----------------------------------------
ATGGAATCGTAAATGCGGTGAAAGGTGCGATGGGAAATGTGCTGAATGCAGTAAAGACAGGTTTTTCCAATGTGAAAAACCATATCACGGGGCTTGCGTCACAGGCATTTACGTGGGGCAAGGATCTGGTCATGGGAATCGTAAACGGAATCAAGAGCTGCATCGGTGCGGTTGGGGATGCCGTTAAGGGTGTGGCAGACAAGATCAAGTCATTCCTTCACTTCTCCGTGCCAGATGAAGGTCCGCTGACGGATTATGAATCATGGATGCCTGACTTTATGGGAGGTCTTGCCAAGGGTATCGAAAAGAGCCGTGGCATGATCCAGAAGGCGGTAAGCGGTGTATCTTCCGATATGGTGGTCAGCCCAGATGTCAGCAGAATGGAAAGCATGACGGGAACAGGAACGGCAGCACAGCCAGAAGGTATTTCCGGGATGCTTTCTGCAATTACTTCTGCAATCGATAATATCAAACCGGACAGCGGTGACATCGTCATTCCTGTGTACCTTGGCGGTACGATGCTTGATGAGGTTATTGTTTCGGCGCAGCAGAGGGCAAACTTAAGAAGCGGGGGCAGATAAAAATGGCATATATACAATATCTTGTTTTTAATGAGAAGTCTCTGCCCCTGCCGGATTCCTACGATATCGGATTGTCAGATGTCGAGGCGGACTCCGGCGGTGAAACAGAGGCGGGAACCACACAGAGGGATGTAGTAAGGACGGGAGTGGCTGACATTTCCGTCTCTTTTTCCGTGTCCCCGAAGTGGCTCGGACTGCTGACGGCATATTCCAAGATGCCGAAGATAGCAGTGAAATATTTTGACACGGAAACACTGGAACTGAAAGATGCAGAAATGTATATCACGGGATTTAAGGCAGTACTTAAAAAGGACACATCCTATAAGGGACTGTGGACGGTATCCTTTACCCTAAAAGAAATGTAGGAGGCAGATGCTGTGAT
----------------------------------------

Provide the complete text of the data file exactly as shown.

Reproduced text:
ATGGAATCGTAAATGCGGTGAAAGGTGCGATGGGAAATGTGCTGAATGCAGTAAAGACAGGTTTTTCCAATGTGAAAAACCATATCACGGGGCTTGCGTCACAGGCATTTACGTGGGGCAAGGATCTGGTCATGGGAATCGTAAACGGAATCAAGAGCTGCATCGGTGCGGTTGGGGATGCCGTTAAGGGTGTGGCAGACAAGATCAAGTCATTCCTTCACTTCTCCGTGCCAGATGAAGGTCCGCTGACGGATTATGAATCATGGATGCCTGACTTTATGGGAGGTCTTGCCAAGGGTATCGAAAAGAGCCGTGGCATGATCCAGAAGGCGGTAAGCGGTGTATCTTCCGATATGGTGGTCAGCCCAGATGTCAGCAGAATGGAAAGCATGACGGGAACAGGAACGGCAGCACAGCCAGAAGGTATTTCCGGGATGCTTTCTGCAATTACTTCTGCAATCGATAATATCAAACCGGACAGCGGTGACATCGTCATTCCTGTGTACCTTGGCGGTACGATGCTTGATGAGGTTATTGTTTCGGCGCAGCAGAGGGCAAACTTAAGAAGCGGGGGCAGATAAAAATGGCATATATACAATATCTTGTTTTTAATGAGAAGTCTCTGCCCCTGCCGGATTCCTACGATATCGGATTGTCAGATGTCGAGGCGGACTCCGGCGGTGAAACAGAGGCGGGAACCACACAGAGGGATGTAGTAAGGACGGGAGTGGCTGACATTTCCGTCTCTTTTTCCGTGTCCCCGAAGTGGCTCGGACTGCTGACGGCATATTCCAAGATGCCGAAGATAGCAGTGAAATATTTTGACACGGAAACACTGGAACTGAAAGATGCAGAAATGTATATCACGGGATTTAAGGCAGTACTTAAAAAGGACACATCCTATAAGGGACTGTGGACGGTATCCTTTACCCTAAAAGAAATGTAGGAGGCAGATGCTGTGAT